This is not the only thing that is important in engineering management, but without a focus on delivery, you are letting your team down in a critical way. So while you’re learning how to have good 1–1s, listen to people, create psychologically safe teams, and think about people’s careers, don’t forget that if your team isn’t shipping, you’re not doing your job. Nurturing a safe and healthy team helps your team do their best work, and helping them identify and deliver that best work is a key part of keeping them healthy.

Enjoy this post? You might like my book, The Manager’s Path, available on Amazon and Safari Online!

Sunday, July 29, 2018

Delegation: When being helpful is actually hurting

Effective delegation is one of the most critical skills a manager can learn. Without effective delegation, you fall victim to micromanaging your team, losing control of your time, and eventually failing to put yourself in a position where you can take on more and lead bigger things. There are many facets of effective delegation, and in this post I’m going to talk about one that tends to come from an otherwise good instinct: The failure to delegate because you are trying to be helpful.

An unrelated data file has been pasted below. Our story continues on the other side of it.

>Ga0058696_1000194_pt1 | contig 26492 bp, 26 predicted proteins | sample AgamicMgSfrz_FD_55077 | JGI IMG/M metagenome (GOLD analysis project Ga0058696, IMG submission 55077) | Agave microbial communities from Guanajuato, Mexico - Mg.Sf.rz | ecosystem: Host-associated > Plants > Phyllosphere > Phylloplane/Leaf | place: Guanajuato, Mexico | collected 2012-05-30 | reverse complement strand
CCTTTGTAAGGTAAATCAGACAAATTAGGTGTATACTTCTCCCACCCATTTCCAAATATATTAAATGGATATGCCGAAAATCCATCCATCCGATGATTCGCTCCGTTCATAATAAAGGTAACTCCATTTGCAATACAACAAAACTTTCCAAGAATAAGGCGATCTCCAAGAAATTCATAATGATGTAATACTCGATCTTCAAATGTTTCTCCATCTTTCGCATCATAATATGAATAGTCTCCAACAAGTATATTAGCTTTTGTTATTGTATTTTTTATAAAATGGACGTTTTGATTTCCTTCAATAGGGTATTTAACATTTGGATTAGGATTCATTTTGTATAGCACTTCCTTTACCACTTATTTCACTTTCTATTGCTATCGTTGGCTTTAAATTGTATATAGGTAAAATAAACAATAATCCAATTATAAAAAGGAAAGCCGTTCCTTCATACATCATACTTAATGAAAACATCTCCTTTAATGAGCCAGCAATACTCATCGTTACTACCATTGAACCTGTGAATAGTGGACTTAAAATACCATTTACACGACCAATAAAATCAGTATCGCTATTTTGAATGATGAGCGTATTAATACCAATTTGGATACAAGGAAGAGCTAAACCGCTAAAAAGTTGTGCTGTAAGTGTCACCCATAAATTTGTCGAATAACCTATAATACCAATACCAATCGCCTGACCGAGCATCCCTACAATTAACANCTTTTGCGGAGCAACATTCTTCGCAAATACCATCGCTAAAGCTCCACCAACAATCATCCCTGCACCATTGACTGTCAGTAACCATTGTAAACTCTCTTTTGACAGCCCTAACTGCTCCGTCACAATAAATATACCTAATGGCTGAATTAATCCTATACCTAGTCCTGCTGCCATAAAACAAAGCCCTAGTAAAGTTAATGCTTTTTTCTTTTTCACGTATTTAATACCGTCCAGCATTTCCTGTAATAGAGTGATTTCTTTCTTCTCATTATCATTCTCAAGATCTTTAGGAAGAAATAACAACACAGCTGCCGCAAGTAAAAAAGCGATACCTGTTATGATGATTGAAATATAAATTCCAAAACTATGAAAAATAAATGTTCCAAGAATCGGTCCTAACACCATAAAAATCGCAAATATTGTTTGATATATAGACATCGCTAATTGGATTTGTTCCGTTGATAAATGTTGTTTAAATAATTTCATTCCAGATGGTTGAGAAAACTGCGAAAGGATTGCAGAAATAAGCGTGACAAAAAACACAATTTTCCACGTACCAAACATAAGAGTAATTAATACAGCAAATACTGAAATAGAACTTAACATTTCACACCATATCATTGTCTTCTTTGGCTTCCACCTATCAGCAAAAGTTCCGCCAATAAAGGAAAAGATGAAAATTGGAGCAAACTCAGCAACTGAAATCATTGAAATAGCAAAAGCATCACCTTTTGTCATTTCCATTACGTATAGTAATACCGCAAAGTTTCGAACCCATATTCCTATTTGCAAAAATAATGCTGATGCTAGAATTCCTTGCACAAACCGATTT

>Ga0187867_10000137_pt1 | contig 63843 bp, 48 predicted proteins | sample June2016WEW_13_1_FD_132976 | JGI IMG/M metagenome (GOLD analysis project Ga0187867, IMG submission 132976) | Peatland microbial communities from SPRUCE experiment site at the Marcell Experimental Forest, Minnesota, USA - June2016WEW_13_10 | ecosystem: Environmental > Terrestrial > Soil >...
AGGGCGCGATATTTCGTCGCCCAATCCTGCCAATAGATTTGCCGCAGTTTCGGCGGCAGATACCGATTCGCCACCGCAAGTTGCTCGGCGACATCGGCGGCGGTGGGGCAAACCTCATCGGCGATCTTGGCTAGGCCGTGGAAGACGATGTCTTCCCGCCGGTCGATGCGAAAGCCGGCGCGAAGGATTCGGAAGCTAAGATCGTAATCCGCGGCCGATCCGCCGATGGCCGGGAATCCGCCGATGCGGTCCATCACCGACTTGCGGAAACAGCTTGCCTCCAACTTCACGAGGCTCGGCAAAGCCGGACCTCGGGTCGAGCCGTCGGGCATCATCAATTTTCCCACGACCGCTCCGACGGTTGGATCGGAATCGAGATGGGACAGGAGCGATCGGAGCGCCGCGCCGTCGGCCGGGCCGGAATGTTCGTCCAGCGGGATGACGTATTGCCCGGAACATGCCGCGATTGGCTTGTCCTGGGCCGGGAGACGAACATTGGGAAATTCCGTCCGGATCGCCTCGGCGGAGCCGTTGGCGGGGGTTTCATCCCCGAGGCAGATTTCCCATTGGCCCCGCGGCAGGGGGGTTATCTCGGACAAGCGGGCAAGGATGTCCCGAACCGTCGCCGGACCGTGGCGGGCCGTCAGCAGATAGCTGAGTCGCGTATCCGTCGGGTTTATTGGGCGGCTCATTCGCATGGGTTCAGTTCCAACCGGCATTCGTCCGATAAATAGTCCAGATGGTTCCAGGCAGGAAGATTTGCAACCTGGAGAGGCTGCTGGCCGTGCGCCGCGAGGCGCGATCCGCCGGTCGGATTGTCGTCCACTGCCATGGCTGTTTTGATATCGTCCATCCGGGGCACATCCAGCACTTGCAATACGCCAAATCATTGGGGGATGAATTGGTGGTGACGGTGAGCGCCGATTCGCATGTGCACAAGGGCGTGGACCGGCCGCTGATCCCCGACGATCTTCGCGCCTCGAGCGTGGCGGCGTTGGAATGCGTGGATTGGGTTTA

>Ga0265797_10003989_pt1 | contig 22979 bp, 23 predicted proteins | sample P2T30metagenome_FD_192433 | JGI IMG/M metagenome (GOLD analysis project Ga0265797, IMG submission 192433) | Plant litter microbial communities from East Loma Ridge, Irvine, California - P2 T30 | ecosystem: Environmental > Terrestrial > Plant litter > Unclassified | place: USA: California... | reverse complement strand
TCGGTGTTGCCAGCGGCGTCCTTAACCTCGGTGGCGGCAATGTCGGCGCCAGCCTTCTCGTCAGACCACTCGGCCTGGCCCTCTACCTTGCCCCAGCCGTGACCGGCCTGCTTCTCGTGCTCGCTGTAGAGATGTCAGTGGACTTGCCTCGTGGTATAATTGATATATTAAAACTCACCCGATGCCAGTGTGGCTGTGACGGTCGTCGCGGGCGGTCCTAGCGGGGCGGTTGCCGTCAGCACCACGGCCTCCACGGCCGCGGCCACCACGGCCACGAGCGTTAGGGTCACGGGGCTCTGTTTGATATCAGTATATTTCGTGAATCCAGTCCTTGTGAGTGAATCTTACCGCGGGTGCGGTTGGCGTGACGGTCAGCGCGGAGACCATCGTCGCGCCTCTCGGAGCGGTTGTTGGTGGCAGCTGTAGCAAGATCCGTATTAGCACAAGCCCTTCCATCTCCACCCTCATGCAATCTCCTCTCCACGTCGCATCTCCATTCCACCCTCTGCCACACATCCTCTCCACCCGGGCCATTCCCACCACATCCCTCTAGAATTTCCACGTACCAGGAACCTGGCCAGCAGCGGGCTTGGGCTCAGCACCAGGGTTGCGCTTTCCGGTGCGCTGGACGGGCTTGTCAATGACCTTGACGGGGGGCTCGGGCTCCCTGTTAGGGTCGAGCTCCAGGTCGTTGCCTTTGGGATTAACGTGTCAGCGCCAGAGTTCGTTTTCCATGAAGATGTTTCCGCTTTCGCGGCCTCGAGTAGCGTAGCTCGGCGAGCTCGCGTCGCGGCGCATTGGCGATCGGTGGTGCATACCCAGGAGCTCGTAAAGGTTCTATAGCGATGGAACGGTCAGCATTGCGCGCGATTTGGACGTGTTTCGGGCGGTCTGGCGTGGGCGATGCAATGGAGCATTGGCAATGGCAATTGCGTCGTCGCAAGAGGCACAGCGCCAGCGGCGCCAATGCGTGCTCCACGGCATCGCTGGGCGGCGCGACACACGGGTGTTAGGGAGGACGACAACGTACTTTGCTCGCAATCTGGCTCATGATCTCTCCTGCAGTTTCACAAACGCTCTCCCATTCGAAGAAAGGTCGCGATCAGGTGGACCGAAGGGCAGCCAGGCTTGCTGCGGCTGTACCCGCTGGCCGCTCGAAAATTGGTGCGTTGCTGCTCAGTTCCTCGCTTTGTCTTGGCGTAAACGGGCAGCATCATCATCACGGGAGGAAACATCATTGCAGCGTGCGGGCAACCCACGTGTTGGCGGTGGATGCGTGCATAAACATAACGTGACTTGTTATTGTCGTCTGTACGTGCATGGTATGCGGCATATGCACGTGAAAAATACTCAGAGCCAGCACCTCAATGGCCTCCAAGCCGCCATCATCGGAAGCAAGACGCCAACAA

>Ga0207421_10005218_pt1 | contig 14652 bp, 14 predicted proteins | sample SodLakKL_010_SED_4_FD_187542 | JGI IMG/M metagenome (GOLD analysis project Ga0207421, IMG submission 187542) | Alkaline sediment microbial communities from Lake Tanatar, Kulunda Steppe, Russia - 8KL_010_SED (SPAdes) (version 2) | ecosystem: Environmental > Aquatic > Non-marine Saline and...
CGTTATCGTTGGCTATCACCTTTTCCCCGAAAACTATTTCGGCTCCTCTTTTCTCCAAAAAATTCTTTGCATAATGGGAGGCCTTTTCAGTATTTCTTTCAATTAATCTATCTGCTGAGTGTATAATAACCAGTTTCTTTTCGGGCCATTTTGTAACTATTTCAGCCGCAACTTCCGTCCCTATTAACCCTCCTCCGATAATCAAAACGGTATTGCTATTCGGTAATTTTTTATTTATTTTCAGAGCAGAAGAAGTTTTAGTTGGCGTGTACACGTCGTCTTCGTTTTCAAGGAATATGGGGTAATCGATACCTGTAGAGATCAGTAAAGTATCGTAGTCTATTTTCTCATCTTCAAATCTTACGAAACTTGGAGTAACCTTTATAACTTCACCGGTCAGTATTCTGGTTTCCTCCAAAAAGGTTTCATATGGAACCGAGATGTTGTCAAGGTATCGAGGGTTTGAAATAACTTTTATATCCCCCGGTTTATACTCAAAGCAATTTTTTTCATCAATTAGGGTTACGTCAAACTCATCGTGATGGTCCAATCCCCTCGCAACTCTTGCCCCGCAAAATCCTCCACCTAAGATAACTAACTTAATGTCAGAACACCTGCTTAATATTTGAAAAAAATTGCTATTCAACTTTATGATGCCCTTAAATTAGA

Be Like Rep. Maxine Waters, and Reclaim Your Time!

“How can I help?”

I want my team to be happy and successful, and I want to feel useful and needed. So it’s not surprising that, when people bring me problems, my first instinct is to think of ways I can help them with these problems. Can I escalate it to one of my peers or my boss? Can I talk to the difficult employee for them, and try to improve the situation? Can I review the project plan and find the areas that are lacking detail and likely to cause the timeline to slip?